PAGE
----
Downtown Cary

Don’s Blog: Downtown LDO Amendment Work Session

Cary, NC – Approved in 2001, the Town Center Area Plan (TCAP) was Cary’s vision and planning document for downtown redevelopment. Also approved at that time was the current zoning downtown.

Downtown Cary

TCAP Zoning Map

This vision was reaffirmed and further defined with the adoption of the Cary Community Plan – specifically the downtown special planning area chapter. The Cary Community Plan took nearly four years to create given the unprecedented amount of community input and scrutiny. It is our community’s long-range planning document created by Cary citizens for Cary citizens.

The vision for downtown Cary as defined in the Cary Community Plan is: Downtown Cary will be a vibrant, sustainable, historic, pedestrian oriented urban downtown, rich in charm and character. As the “heart and soul of Cary,” people will work, live, visit, recreate and shop in downtown. There will be an emphasis on office, residential, retail, entertainment, and civic development. Downtown will be supported by a multi‐modal transportation hub serving pedestrians, bicyclists, bus transit, train and motorists. Downtown Cary will be a community gathering place for surrounding neighborhoods, all of Cary, and the Triangle Region.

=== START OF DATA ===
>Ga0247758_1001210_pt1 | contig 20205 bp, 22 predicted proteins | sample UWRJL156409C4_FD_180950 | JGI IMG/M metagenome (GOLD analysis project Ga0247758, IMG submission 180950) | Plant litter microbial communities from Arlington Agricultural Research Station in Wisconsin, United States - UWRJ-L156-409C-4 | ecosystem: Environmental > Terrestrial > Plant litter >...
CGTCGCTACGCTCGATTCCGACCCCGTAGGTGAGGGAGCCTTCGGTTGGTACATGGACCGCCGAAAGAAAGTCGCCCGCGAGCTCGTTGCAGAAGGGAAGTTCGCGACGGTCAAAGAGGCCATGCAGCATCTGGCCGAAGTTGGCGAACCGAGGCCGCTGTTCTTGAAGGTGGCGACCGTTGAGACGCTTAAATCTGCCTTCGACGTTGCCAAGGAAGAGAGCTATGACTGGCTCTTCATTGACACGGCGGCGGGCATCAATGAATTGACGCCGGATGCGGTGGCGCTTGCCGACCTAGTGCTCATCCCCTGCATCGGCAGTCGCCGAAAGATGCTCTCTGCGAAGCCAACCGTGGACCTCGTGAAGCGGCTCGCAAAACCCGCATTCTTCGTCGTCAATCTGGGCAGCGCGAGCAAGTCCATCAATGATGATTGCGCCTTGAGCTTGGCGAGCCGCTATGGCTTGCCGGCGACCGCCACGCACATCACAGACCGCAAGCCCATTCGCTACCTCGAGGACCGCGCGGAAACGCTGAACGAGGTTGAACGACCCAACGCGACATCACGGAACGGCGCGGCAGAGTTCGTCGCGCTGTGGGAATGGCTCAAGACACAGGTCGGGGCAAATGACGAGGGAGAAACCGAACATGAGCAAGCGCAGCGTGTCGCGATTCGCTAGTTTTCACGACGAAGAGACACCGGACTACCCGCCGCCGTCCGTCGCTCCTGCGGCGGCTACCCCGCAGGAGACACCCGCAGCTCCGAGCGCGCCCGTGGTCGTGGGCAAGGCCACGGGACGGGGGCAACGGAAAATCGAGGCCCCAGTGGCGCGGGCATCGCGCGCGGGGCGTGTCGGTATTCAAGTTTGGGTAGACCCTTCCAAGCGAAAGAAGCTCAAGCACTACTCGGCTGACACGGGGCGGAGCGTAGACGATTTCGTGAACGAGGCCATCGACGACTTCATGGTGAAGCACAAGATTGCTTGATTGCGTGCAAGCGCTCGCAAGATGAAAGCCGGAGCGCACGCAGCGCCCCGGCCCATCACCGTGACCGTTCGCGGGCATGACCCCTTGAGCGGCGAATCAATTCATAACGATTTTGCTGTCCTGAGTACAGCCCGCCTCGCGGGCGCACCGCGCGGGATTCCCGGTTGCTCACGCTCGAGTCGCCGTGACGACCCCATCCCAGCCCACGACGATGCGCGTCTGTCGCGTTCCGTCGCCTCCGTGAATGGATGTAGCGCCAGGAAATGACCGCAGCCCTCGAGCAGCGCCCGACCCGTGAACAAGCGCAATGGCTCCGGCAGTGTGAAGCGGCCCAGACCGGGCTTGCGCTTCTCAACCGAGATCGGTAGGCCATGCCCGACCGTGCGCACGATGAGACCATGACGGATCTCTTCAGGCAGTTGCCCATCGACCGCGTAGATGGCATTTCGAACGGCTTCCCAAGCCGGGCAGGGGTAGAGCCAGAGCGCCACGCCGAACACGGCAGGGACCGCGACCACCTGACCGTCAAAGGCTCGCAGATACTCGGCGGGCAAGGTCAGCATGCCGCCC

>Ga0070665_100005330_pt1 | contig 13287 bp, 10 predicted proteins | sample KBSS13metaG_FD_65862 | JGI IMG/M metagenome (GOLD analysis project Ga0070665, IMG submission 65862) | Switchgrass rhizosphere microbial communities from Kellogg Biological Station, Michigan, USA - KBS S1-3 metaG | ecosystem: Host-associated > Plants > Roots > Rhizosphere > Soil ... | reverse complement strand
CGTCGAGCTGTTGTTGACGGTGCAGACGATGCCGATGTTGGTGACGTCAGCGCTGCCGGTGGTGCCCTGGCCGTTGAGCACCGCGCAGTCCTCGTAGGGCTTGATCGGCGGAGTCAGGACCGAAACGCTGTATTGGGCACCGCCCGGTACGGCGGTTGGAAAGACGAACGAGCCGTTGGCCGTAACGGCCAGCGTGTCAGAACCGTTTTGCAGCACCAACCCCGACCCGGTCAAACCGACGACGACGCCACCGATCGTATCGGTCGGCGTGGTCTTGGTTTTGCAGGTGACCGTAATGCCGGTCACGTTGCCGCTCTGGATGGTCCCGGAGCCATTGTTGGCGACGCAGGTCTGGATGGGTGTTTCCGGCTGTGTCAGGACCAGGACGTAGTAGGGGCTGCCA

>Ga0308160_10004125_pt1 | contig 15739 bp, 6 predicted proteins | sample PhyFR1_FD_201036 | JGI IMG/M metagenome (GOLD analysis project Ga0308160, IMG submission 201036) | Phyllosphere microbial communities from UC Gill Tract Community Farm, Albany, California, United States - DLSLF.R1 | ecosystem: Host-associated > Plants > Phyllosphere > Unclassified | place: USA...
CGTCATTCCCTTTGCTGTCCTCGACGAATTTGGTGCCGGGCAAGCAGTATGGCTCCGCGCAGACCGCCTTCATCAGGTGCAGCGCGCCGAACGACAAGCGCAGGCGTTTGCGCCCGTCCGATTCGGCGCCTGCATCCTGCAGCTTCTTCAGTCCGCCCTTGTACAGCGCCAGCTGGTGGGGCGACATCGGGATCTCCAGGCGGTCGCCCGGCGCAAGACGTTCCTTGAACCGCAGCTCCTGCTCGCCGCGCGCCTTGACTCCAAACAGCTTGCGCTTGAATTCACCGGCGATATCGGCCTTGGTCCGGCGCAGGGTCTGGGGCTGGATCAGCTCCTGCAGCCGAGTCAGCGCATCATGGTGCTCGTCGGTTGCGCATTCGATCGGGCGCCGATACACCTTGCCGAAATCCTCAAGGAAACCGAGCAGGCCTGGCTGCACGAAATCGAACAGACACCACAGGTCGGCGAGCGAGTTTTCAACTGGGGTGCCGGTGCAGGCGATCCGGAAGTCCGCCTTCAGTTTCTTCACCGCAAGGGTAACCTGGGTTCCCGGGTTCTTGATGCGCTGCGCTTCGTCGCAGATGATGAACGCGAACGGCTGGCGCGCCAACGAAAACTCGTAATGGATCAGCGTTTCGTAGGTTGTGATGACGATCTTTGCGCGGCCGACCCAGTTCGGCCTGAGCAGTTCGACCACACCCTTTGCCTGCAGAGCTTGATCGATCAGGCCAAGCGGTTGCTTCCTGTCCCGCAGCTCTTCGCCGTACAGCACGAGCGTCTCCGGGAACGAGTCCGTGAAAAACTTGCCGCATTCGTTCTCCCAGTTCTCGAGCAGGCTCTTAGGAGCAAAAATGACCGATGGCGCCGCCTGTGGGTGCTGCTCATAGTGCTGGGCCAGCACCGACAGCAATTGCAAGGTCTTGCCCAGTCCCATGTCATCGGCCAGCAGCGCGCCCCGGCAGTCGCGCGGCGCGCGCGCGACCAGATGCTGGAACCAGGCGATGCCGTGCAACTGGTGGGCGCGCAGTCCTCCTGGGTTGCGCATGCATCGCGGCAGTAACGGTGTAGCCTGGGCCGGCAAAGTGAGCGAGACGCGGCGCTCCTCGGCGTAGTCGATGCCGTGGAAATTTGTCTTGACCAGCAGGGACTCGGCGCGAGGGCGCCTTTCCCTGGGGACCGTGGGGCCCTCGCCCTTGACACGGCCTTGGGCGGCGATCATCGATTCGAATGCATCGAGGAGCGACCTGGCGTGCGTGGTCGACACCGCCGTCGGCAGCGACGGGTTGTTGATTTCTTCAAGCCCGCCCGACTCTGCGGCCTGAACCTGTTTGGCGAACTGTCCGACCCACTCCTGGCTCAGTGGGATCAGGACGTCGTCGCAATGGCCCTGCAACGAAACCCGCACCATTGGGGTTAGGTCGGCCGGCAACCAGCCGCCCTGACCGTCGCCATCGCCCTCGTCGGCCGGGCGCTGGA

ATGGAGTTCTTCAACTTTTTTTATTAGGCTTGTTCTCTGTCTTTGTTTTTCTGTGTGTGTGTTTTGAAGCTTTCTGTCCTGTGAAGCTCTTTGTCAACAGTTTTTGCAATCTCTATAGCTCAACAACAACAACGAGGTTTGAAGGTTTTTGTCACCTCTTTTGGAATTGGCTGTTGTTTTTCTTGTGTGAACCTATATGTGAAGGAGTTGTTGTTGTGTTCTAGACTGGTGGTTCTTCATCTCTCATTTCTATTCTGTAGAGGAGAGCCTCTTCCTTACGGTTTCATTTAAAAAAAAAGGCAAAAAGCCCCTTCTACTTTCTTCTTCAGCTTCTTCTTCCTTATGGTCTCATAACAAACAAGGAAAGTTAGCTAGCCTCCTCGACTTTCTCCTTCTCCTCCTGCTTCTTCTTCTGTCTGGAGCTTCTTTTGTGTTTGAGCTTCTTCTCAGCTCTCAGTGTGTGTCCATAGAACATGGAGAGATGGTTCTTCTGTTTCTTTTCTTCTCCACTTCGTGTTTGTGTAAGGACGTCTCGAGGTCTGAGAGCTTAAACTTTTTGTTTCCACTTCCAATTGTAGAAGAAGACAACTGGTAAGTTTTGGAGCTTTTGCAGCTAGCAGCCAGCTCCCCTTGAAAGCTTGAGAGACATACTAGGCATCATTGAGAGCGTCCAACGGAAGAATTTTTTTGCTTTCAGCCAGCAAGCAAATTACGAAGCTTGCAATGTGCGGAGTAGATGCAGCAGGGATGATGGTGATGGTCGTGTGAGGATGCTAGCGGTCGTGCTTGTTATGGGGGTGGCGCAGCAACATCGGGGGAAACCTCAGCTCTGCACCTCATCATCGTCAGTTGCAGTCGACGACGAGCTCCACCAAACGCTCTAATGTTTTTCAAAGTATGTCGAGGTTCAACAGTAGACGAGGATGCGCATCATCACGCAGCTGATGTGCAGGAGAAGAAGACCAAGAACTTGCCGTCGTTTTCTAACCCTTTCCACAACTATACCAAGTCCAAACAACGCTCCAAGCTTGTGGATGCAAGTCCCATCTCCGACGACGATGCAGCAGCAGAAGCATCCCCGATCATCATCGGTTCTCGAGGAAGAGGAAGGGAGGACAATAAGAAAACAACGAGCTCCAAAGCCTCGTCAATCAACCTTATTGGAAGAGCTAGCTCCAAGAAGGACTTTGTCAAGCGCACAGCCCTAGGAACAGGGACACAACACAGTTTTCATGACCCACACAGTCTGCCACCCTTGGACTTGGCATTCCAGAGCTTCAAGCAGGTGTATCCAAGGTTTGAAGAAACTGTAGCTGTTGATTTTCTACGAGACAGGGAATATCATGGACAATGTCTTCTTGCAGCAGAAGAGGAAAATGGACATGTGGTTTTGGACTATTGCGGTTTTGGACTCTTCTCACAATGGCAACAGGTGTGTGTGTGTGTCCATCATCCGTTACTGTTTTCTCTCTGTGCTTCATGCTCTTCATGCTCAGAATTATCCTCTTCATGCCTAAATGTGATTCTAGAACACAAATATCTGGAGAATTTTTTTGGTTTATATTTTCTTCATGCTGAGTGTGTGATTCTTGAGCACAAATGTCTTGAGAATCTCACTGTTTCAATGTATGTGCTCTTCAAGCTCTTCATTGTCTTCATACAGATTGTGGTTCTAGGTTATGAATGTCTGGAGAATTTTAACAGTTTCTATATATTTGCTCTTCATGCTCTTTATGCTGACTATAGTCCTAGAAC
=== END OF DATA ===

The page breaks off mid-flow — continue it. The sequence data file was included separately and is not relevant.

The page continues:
Thanks to targeted public investments, regulatory amendments, community support, Cary town staff AND a council who actually has the political will to act upon established plans and implement the vision, meaningful private investment is occurring downtown and there is a lot more on the way.

There are however, conflicts between that which the Cary Community Plan calls for and the zoning that was established with the TCAP that need to be addressed if we are to truly realize our community’s vision for downtown.
Building height is the primary issue. The community plan breaks downtown up into six sub-areas:

• East Chatham Gateway
• North Academy
• Central Chatham